Top 100: Market turbulence doesn't deter Boeing investments

Last October, Boeing Company’s Defense, Space and Security unit opened a 32,000-square-foot Cyber Engagement Center in Annapolis Junction, Md. The state-of-the-art facility is designed to create a collaborative environment in which cybersecurity specialists and research and development teams throughout the defense contractor can work with federal customers to develop ways of protecting their critical infrastructures.

In recent years, Boeing has made substantial investments in cybersecurity R&D and acquisitions, while connecting capabilities from across the organization to bring the best of Boeing to customers, officials said.

The Cyber Engagement Center, they said, underscores Boeing’s intensifying focus on cybersecurity expertise, which it can infuse throughout its entire portfolio, including its Information Solutions business.

“The Information Solutions business at Boeing continues to see an enduring need by customers for cyber-secure solutions that not only collect and share critical information, but also makes all of that information understandable and actionable,” said Dewey Houck, vice president and general manager of Information Solutions.

Boeing's government business is led by Dennis Muilenburg, executive vice president of Boeing Defense, Space & Security. The company is ranked No. 3 on the Top 100 with $7.5 billion in prime contracts.

The Cyber Engagement Center, Houck said, will help provide “dynamic data analysis, information sharing, traffic intelligence, analytics and other secure capabilities.”

In 2009, Boeing acquired eXMeritus, a company that furnished secure data-sharing technologies to federal government and law enforcement agencies, one of several acquisitions in the company's strategy to expand its presence in the cyber and intelligence markets.

Working through its newly designated Canadian reseller, Phirelight Security Solutions, the Information Solutions division recently completed the first international sale of eXMeritus HardwareWall. As a result, Phirelight will deploy a HardwareWall enterprise system that will enhance the secured information-sharing capabilities of Canada's defense and intelligence operations, officials said.

The sale of eXMeritus HardwareWall to a Canadian customer demonstrates Boeing’s “strategic objective to grow internationally,” part of its effort to “compete over the horizon” as the U.S. reduces Defense Department spending, company officials said.

Boeing “has spent several years planning for a decline in overall defense spending,” said Chris Raymond, vice president of business development and strategy for the Boeing Defense, Space and Security business. “Our focus has been and continues to be investing in core technologies such as cyber and information systems, C4ISR, unmanned systems, and logistics command and control. Organic and inorganic growth in these areas is key to our business strategy.”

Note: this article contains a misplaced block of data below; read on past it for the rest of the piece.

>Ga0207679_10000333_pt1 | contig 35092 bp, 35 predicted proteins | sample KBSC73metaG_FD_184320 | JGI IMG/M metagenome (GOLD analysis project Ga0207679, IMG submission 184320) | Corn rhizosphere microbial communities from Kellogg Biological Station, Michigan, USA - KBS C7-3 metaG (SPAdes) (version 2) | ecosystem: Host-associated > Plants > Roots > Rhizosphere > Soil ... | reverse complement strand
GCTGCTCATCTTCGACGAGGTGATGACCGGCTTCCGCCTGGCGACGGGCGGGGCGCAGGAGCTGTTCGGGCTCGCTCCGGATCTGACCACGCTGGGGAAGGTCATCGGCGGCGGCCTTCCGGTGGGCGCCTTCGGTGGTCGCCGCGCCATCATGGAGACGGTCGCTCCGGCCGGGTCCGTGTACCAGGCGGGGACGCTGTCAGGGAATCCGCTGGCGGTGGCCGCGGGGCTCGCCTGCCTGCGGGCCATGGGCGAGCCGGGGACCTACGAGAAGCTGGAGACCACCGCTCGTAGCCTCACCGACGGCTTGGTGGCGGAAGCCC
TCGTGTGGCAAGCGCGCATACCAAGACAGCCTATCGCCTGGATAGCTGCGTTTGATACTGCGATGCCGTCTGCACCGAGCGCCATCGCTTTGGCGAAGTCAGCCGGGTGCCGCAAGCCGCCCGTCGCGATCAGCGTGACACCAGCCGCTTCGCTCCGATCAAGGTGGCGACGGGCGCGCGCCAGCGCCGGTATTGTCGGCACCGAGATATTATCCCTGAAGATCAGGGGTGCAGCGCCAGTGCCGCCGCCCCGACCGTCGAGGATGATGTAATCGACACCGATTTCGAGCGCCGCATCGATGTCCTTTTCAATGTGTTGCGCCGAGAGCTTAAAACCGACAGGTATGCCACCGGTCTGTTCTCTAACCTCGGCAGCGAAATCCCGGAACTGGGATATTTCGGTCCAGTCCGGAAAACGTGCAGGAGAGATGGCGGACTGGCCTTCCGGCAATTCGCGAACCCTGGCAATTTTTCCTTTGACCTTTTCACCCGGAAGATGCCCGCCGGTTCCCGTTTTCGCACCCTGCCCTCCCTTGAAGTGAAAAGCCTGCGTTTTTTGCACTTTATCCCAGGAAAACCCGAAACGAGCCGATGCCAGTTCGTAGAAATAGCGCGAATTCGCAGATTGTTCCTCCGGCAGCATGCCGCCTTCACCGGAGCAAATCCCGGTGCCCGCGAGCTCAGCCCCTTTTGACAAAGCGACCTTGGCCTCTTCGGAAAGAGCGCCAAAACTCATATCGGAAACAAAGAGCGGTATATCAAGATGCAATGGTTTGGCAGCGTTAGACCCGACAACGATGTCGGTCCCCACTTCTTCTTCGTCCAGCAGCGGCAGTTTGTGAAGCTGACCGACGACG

Raymond added that Boeing “has cut costs and increased productivity in order to better compete over the horizon.”

However, officials stressed that, despite the potential for $1 trillion cuts in DOD’s budget, the company is not “hunkering down.”

They said Boeing will continue to execute on its core programs and aggressively pursue business in international markets and growth areas like cybersecurity, unmanned systems, C4ISR and adjacent areas.

Among other areas of opportunity for Boeing in the days ahead is “big data.” Customers of its Information Solutions unit, for example, say that one of their biggest challenges is a vast and ever-growing amount of data.

“One of our areas of focus is developing solutions that can take in the big data, secure it, analyze it, and then provide customers with situational awareness that will give them an information advantage in decision-making and mission operations,” one Boeing official said.

In addition, Boeing is also investing in areas that address “the macro trends” its customers are facing. They include data proliferation, persistent and asymmetric security threats, the consumerization of information technology, the government’s need for more efficiency, the rapid adoption of mobility and a shift in the business model to move to managed services.

About the Author

Richard W. Walker is a freelance writer based in Maryland.

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